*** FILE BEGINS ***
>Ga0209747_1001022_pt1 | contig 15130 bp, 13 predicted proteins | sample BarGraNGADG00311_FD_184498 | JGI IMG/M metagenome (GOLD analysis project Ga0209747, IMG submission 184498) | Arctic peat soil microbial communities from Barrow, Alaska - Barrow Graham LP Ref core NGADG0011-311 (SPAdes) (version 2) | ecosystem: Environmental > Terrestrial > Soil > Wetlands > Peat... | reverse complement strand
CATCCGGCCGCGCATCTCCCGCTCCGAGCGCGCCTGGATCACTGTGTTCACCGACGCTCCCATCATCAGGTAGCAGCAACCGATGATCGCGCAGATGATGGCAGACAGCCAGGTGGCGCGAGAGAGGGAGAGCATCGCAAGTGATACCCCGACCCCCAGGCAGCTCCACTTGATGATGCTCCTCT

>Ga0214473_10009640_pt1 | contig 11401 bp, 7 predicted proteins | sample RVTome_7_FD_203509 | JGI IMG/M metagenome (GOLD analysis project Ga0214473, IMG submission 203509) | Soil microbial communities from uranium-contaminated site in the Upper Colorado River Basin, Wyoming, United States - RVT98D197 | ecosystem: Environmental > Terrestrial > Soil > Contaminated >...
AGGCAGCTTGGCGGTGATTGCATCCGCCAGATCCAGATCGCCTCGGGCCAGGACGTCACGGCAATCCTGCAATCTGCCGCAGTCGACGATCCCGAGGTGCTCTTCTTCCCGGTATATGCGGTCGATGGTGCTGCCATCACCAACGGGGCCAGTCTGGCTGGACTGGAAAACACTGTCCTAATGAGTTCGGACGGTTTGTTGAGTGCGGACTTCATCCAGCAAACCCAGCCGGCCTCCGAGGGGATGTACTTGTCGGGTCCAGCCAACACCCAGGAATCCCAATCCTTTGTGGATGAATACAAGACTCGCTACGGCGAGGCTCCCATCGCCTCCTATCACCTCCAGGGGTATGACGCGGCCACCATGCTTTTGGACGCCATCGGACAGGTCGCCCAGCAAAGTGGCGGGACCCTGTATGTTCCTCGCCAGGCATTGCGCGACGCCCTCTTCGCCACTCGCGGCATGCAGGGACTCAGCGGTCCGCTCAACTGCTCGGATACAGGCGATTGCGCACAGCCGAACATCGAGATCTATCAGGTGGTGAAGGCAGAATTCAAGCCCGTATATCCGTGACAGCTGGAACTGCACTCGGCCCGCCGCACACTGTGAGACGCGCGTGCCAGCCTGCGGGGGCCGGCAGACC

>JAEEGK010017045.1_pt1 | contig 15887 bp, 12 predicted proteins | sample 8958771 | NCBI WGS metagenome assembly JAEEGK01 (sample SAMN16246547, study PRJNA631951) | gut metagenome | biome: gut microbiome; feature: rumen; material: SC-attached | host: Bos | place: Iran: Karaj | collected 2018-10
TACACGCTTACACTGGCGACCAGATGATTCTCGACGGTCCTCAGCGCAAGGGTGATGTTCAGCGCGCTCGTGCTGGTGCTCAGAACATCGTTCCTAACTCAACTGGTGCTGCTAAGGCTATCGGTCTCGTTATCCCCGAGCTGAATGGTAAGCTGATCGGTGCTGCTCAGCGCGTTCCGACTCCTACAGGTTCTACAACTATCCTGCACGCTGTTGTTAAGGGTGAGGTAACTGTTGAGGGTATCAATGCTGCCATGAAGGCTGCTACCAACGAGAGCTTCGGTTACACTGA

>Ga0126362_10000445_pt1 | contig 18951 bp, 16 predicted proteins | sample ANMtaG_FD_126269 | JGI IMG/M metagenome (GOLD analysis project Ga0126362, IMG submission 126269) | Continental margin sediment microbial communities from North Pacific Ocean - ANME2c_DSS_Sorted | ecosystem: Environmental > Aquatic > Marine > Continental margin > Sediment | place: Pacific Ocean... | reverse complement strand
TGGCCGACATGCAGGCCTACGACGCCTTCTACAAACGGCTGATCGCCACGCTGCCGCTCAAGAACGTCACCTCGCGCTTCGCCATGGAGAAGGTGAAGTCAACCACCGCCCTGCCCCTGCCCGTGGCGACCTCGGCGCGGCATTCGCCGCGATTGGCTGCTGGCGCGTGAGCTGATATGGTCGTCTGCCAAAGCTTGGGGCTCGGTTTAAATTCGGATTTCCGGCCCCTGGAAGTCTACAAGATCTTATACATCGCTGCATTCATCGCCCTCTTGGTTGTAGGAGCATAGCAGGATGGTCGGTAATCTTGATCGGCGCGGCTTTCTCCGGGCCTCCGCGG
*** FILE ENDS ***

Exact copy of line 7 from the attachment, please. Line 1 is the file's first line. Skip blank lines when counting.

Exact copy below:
>Ga0126362_10000445_pt1 | contig 18951 bp, 16 predicted proteins | sample ANMtaG_FD_126269 | JGI IMG/M metagenome (GOLD analysis project Ga0126362, IMG submission 126269) | Continental margin sediment microbial communities from North Pacific Ocean - ANME2c_DSS_Sorted | ecosystem: Environmental > Aquatic > Marine > Continental margin > Sediment | place: Pacific Ocean... | reverse complement strand